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I met the following two samples while doing grammar exercises.

The first:

‘Mr Jones has been arrested by the police.’ ‘My goodness. You don’t say. What has he done?’

The second:

“I’m going to see Mr Warren,” she said. “He’s in St Joseph’s Hospital.” Her father turned from the TV. “What happened to him?”

What's the difference? Why is there Present Perfect in the first, and Past Simple in the second?

  • Questions about the present perfect and simple past abound on this site. I've given a quick answer below, but if you search this site, you will find extensive discussion of the topic. – Tᴚoɯɐuo May 22 '16 at 11:02
  • @TRomano Yes, I know there is already a lot of similar questions, but one may need to have deep understanding of the grammar to see how the same idea is working for them all. I can't. It's like having read how to drive, but still being unable to drive. To be able to drive through any crossroads safely and in the right way you need to learn in practice how to drive through a hundred of them. I've got a textbook, I've done a lot of exercises, I can explain the choice of tense in many cases, but still not always. That's just how my language grammar is different from English. – Pavel Tarouts May 22 '16 at 13:18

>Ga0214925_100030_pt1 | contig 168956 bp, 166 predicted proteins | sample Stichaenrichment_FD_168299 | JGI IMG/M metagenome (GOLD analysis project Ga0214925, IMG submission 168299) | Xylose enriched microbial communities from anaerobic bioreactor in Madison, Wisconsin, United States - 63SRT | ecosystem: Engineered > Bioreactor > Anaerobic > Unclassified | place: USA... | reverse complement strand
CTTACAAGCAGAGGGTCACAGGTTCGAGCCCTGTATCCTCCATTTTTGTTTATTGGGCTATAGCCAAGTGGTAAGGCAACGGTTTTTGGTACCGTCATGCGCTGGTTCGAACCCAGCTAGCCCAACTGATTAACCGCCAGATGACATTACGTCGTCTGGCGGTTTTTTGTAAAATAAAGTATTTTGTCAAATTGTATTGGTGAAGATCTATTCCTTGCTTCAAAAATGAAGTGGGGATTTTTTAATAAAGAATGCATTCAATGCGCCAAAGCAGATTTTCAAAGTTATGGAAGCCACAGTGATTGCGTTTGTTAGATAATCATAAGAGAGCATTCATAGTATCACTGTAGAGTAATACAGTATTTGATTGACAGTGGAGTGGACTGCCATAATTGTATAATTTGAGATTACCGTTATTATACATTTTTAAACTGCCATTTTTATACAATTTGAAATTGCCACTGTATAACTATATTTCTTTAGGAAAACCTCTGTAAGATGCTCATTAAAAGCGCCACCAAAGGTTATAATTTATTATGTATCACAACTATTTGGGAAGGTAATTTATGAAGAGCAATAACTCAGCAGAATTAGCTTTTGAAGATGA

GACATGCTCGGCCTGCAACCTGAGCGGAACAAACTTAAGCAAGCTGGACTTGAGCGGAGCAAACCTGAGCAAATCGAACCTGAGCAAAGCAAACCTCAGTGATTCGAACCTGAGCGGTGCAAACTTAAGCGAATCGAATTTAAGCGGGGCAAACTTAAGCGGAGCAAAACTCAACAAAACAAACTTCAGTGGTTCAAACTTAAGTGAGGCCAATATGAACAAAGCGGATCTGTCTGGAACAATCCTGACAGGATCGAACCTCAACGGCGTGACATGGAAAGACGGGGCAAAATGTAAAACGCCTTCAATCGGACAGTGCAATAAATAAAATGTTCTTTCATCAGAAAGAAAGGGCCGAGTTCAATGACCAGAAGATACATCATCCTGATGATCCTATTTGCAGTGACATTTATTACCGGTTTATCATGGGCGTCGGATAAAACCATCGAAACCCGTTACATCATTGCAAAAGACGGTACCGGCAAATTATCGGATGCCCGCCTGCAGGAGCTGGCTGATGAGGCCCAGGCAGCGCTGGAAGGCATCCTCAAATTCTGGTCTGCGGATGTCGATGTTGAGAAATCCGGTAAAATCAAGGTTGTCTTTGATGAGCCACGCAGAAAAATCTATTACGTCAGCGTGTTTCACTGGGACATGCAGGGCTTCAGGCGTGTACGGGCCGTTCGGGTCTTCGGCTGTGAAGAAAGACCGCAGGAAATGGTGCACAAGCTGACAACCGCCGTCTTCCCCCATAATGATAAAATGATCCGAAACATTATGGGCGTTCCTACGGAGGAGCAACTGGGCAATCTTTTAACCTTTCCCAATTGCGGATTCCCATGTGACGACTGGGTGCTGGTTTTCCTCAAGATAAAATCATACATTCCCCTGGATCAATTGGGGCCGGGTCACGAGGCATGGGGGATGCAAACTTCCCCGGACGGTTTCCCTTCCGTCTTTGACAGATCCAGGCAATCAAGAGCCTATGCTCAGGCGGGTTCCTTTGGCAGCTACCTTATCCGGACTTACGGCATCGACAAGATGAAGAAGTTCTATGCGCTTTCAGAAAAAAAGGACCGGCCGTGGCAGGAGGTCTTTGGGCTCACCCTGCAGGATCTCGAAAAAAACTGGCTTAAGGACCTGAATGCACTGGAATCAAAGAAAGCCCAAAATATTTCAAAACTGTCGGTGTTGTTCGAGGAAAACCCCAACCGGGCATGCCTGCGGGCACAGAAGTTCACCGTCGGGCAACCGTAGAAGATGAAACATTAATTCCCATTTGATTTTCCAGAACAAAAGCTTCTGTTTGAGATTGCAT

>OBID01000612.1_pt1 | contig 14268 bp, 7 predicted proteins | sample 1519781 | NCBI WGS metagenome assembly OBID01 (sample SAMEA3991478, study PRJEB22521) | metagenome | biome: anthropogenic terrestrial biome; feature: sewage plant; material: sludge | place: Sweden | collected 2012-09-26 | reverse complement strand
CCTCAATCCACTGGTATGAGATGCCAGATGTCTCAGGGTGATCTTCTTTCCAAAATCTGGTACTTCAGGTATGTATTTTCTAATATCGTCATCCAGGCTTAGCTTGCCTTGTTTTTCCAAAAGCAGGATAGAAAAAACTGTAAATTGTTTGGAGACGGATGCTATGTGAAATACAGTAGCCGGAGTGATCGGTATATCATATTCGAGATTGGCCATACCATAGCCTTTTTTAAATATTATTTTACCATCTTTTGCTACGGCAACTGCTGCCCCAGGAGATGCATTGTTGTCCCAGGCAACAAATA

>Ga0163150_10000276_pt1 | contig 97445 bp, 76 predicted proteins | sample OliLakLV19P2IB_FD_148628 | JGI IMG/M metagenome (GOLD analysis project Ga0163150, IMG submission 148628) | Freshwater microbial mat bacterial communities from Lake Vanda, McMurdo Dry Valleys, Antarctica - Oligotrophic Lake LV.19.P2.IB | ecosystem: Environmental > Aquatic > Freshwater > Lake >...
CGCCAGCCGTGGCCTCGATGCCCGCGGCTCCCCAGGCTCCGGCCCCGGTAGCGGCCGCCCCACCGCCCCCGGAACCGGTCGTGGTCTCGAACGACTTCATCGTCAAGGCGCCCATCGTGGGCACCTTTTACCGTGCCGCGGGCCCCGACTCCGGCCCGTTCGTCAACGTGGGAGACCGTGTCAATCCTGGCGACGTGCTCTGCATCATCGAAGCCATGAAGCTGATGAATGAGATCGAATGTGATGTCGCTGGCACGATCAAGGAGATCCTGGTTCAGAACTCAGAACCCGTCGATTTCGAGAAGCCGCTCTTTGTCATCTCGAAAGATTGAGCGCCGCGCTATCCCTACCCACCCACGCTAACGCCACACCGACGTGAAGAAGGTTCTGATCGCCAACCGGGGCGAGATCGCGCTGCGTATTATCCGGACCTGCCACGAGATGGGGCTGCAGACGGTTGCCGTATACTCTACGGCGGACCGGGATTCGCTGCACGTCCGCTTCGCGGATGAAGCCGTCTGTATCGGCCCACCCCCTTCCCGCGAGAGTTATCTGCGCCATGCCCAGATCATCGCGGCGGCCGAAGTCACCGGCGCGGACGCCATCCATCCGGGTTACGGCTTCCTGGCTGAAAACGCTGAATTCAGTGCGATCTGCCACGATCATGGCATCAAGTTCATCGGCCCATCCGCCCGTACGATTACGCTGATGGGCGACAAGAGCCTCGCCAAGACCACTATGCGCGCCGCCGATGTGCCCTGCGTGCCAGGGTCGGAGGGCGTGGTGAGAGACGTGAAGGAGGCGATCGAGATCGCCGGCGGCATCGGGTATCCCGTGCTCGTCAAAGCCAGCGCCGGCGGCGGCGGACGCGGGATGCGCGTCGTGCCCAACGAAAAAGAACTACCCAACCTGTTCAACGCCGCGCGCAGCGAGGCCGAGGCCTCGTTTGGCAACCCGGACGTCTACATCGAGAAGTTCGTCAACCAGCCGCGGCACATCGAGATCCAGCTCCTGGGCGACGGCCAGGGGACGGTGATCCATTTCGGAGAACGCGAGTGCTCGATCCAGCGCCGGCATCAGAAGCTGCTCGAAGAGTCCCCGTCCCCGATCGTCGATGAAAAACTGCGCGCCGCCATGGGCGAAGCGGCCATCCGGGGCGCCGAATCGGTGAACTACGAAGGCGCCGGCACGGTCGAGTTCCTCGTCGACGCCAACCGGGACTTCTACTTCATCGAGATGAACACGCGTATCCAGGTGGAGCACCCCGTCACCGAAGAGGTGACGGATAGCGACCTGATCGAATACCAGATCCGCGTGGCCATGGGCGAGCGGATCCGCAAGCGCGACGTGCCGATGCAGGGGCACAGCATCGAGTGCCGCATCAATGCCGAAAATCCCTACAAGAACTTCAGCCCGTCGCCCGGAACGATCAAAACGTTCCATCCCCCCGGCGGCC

• The choice of tense (past or present perfect) is not governed by the facts but by how the speaker perceives or is presenting the facts. Simple past and present perfect could be used in your examples. One is not more correct than the other. The choice puts a "spin" on the statement. – Tᴚoɯɐuo May 22 '16 at 13:21
  • Speaker's presentation also takes context into account. So it's "speaker's attitude in context". – Tᴚoɯɐuo May 22 '16 at 13:43
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The simple past expresses the past action or event as something that occurred in the past. The present perfect expresses the past action or event as something that occurred in the past, but from a point of view that recognizes its implications for the present.

With What has he done? the speaker casts his deed in the light of its implications for the present. The deed is not over and done with. (There will be ongoing consequences. He will have a trial, the newspaper will run stories, and so forth.)

With What did he do? the speaker is expressing interest in the particulars of the deed without reference to their ongoing implications.

What happened to him? wants to know what befell him, an accident or an acute medical condition, etc.

What has happened to him? wants to know what put him in the hospital and whose effects he continues to suffer from. If we learn that someone has died in the hospital, we would not be likely to ask "What has happened to him?"

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